India plans to launch a Central Bank Digital Currency (CBDC). A CBDC is seen mainly as a substitute for cash and for cryptocurrencies. It is supposed to be both a medium of exchange and an asset. However, whether or not it’s widely adopted will depend upon its usefulness as a substitute for cash, and its attractiveness as an asset.
After a recent speech by a Reserve Bank of India (RBI) official saying that cryptocurrencies should be banned, it appears that the RBI is hoping that its CBDC can be posed as an alternative to cryptocurrencies.
However, in India, cryptocurrencies such as bitcoin are seen more as assets than as a medium of exchange. Unlike in the US — where many entities including some Ivy league schools are accepting bitcoins for payment of fees — in India, cryptocurrencies are largely seen as instruments to diversify risk and act as a hedge against swings in other asset classes.
The value of an RBI-issued CBDC is expected to be stable. This limits its attractiveness as an asset. Thus, in India, the CBDC is more likely to be used as a medium of exchange than as an asset.
Next, for the CBDC to be an attractive medium of exchange, it has to be more attractive than alternatives such as cash, bank deposits and digital wallets.
Would an RBI CBDC be a good substitute for cash? A CBDC is a central-bank-issued digital money denominated in a sovereign currency. It appears on the balance sheet of the central bank as a liability. A CBDC is the same as physical cash — only its form is different; it’s not printed on paper. It will be safer than holding cash that can be lost or stolen, but it may require robust technology and pervasive mobile connectivity.
Second, is a CBDC a good substitute for digital wallets or pre-paid instruments (PPIs)? Yes, on this measure, it appears so. This is because a CBDC would be legal tender. A legal tender instrument is recognised by law and must be accepted if offered as a means to settle a transaction.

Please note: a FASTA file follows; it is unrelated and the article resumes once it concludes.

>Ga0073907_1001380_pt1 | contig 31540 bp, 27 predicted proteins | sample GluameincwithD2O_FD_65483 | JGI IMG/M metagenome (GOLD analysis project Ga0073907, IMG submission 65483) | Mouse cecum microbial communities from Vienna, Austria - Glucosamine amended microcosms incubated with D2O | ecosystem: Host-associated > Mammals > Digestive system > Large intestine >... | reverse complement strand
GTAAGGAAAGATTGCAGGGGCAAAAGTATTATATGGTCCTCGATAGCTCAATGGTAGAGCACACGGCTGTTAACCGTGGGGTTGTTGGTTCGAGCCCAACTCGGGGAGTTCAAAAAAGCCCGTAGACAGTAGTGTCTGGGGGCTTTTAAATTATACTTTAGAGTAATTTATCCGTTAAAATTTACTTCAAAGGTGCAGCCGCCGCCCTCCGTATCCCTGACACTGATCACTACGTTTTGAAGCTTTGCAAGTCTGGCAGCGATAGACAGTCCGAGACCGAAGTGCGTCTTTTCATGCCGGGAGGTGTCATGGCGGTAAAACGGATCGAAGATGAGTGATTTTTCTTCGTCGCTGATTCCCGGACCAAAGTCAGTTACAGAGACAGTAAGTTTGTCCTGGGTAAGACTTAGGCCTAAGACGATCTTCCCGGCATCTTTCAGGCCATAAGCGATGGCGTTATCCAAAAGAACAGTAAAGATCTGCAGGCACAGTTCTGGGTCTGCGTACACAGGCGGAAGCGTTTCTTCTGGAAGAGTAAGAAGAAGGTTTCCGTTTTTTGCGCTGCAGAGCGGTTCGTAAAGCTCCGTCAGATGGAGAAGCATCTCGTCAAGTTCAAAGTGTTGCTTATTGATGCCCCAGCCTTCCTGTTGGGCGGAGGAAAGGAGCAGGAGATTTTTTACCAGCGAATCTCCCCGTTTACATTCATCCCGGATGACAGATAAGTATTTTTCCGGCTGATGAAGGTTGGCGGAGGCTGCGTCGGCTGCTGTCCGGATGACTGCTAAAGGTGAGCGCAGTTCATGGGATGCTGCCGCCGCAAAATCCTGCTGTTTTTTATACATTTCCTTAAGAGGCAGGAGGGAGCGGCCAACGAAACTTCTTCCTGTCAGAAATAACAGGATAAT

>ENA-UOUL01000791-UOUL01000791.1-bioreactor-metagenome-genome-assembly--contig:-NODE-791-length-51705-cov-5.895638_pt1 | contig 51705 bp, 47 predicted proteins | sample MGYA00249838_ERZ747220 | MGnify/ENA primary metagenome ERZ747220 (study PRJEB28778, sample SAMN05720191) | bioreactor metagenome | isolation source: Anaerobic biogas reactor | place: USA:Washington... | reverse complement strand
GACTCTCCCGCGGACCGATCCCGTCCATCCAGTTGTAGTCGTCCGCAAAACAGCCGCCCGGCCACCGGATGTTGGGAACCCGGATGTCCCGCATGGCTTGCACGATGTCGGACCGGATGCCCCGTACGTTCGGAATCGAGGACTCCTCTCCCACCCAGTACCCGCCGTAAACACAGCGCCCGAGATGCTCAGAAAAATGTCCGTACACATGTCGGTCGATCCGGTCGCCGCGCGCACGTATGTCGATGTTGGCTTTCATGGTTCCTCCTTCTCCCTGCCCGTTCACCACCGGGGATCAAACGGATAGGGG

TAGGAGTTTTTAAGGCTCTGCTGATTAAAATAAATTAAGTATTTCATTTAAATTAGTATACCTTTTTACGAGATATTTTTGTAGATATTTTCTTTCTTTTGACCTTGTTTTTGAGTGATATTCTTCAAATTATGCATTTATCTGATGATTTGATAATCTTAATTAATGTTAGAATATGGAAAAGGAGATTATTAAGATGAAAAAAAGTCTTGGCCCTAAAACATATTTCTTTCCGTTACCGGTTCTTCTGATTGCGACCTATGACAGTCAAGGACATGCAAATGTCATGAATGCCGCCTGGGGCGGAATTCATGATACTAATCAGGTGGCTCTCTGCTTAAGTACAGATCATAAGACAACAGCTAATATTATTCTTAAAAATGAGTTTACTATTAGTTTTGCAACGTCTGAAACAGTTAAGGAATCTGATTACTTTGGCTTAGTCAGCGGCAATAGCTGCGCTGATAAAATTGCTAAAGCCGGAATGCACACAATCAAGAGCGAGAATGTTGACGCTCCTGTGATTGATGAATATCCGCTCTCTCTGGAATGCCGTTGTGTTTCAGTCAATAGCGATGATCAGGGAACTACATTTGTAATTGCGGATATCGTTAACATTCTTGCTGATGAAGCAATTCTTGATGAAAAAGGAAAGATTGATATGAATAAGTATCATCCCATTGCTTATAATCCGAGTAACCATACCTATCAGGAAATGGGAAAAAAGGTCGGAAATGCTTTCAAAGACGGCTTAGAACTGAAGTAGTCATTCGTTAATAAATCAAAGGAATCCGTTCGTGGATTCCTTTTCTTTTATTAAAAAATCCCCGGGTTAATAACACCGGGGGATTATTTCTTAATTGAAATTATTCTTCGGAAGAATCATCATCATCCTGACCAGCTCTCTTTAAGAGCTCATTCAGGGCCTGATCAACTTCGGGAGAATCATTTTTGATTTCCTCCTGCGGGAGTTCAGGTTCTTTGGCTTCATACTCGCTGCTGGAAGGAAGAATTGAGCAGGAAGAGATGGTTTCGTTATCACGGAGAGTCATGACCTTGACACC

In India currently, bank notes issued by the RBI are legal tender. The Finance Bill, 2022 has proposed amendments to the RBI Act to facilitate the issuance of a CBDC as legal tender. The amendment introduces a definition of bank notes to include both physical and digital forms.
Pre-paid instruments facilitate the purchase of goods and services and fund transfers against the value stored on such instruments. While PPIs like Paytm are authorised by the RBI for the purchase of goods and services, they are not legal tender. They can only be used in cases where an entity accepts the payment instruments. An RBI CBDC could affect the business of payments banks as it could replace wallets.
In addition to cash, bank deposits can also be used as a medium of exchange, whether through cheques or through bank transfers. In that sense, they are also money. While bank deposits are a liability of commercial banks, CBDC would be a liability of the central bank, and thus carry no risk.
If the CBDC is intended to be used as a digital equivalent of cash by households and businesses, it is referred to as a “retail” CBDC. However, if it is restricted to financial institutions and is intended primarily for settlement of large inter-bank payments, it is referred to as a “wholesale” CBDC.
The RBI has said that it is considering pilot projects in wholesale and retail segments in the near future. While a wholesale CBDC would be used for limited purposes, the implications of introducing a retail CBDC need to be carefully understood.
Rollout of a retail CBDC would require pervasive internet connectivity and an efficient telecommunication network for transacting in CBDCs. Further, as the central bank will maintain retail balances, the choice of technological architecture assumes significance. The complexity of the underlying technology may limit its adoption by households. Moreover, the underlying technology should be able to process payments efficiently and fast.
Interest on CBDCs
The payment of interest on a CBDC would likely enhance its attractiveness. If it offers attractive interest rates, households could have the incentive to move their deposits with banks to the CBDC. If CBDCs compete with bank deposits, banks may respond by increasing interest on deposits. This would necessitate lending at a higher rate to preserve their margins. An interest-bearing CBDC could thus increase the cost of credit.
Another element of the discussion is the extent to which bank deposits will be reduced by the issuance of a CBDC, as no bank credit will be created on its basis. Credit supply will shrink accordingly.
Many central banks have been stepping up work on exploring the introduction of CBDCs. But so far, only 9 countries including Nigeria, China, and The Bahamas have fully launched a digital currency. Most other countries are exploring the objectives of doing so. Before India joins the list above, Indian policymakers should be clear about what the gaps are and what they are trying to achieve with a CBDC.
Ila Patnaik is an economist and a professor at National Institute of Public Finance and Policy.
Radhika Pandey is a consultant at NIPFP.
Views are personal.